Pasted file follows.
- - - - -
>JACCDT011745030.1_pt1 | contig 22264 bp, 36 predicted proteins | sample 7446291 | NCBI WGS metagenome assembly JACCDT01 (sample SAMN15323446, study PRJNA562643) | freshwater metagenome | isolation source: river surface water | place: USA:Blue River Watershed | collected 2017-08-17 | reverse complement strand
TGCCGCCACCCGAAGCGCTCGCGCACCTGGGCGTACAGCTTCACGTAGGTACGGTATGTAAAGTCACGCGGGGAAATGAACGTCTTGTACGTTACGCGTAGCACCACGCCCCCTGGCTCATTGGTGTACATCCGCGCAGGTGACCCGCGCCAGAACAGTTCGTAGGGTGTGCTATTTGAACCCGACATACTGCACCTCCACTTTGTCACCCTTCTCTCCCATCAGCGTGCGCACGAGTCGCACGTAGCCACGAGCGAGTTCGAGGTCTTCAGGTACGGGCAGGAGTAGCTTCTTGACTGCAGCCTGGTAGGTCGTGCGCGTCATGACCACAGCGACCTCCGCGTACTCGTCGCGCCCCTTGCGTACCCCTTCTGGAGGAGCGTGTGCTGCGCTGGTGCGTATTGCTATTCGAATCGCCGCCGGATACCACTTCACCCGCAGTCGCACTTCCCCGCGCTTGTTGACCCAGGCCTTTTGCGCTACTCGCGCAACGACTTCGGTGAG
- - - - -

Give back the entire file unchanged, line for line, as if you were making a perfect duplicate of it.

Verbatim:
>JACCDT011745030.1_pt1 | contig 22264 bp, 36 predicted proteins | sample 7446291 | NCBI WGS metagenome assembly JACCDT01 (sample SAMN15323446, study PRJNA562643) | freshwater metagenome | isolation source: river surface water | place: USA:Blue River Watershed | collected 2017-08-17 | reverse complement strand
TGCCGCCACCCGAAGCGCTCGCGCACCTGGGCGTACAGCTTCACGTAGGTACGGTATGTAAAGTCACGCGGGGAAATGAACGTCTTGTACGTTACGCGTAGCACCACGCCCCCTGGCTCATTGGTGTACATCCGCGCAGGTGACCCGCGCCAGAACAGTTCGTAGGGTGTGCTATTTGAACCCGACATACTGCACCTCCACTTTGTCACCCTTCTCTCCCATCAGCGTGCGCACGAGTCGCACGTAGCCACGAGCGAGTTCGAGGTCTTCAGGTACGGGCAGGAGTAGCTTCTTGACTGCAGCCTGGTAGGTCGTGCGCGTCATGACCACAGCGACCTCCGCGTACTCGTCGCGCCCCTTGCGTACCCCTTCTGGAGGAGCGTGTGCTGCGCTGGTGCGTATTGCTATTCGAATCGCCGCCGGATACCACTTCACCCGCAGTCGCACTTCCCCGCGCTTGTTGACCCAGGCCTTTTGCGCTACTCGCGCAACGACTTCGGTGAG